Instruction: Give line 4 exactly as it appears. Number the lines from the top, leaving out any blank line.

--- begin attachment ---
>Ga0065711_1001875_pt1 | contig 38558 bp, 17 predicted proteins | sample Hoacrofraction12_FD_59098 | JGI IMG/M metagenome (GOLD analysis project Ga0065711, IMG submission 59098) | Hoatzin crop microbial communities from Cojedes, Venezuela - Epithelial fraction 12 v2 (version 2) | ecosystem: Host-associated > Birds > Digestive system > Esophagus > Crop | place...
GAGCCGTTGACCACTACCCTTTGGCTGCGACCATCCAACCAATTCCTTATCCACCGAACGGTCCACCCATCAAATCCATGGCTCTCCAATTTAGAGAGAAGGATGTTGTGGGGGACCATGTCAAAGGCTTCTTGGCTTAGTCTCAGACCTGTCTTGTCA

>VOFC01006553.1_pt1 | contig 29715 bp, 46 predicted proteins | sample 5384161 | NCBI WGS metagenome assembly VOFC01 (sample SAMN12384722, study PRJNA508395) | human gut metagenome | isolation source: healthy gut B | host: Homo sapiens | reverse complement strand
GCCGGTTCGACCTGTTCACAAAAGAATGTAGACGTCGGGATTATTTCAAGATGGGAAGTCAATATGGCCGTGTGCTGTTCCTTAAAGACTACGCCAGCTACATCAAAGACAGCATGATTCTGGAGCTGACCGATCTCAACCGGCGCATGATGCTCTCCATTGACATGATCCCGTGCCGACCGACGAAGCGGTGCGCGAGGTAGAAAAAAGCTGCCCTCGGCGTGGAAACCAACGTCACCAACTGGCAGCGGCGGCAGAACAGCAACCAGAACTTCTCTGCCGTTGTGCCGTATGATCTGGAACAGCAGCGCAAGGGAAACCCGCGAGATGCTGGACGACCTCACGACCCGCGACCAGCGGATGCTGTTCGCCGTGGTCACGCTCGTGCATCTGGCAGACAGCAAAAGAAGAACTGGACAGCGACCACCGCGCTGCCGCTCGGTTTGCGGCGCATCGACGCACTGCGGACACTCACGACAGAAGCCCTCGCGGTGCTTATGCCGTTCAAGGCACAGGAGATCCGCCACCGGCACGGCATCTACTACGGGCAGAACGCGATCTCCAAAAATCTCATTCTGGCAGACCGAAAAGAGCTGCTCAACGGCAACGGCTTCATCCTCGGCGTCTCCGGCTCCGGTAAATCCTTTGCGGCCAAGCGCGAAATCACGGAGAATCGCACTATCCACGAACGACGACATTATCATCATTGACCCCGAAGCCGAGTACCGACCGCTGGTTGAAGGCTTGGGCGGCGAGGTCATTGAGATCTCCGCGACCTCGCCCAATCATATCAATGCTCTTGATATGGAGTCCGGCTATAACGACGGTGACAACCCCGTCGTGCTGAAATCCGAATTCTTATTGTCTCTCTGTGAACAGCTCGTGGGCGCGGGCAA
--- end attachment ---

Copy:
GCCGGTTCGACCTGTTCACAAAAGAATGTAGACGTCGGGATTATTTCAAGATGGGAAGTCAATATGGCCGTGTGCTGTTCCTTAAAGACTACGCCAGCTACATCAAAGACAGCATGATTCTGGAGCTGACCGATCTCAACCGGCGCATGATGCTCTCCATTGACATGATCCCGTGCCGACCGACGAAGCGGTGCGCGAGGTAGAAAAAAGCTGCCCTCGGCGTGGAAACCAACGTCACCAACTGGCAGCGGCGGCAGAACAGCAACCAGAACTTCTCTGCCGTTGTGCCGTATGATCTGGAACAGCAGCGCAAGGGAAACCCGCGAGATGCTGGACGACCTCACGACCCGCGACCAGCGGATGCTGTTCGCCGTGGTCACGCTCGTGCATCTGGCAGACAGCAAAAGAAGAACTGGACAGCGACCACCGCGCTGCCGCTCGGTTTGCGGCGCATCGACGCACTGCGGACACTCACGACAGAAGCCCTCGCGGTGCTTATGCCGTTCAAGGCACAGGAGATCCGCCACCGGCACGGCATCTACTACGGGCAGAACGCGATCTCCAAAAATCTCATTCTGGCAGACCGAAAAGAGCTGCTCAACGGCAACGGCTTCATCCTCGGCGTCTCCGGCTCCGGTAAATCCTTTGCGGCCAAGCGCGAAATCACGGAGAATCGCACTATCCACGAACGACGACATTATCATCATTGACCCCGAAGCCGAGTACCGACCGCTGGTTGAAGGCTTGGGCGGCGAGGTCATTGAGATCTCCGCGACCTCGCCCAATCATATCAATGCTCTTGATATGGAGTCCGGCTATAACGACGGTGACAACCCCGTCGTGCTGAAATCCGAATTCTTATTGTCTCTCTGTGAACAGCTCGTGGGCGCGGGCAA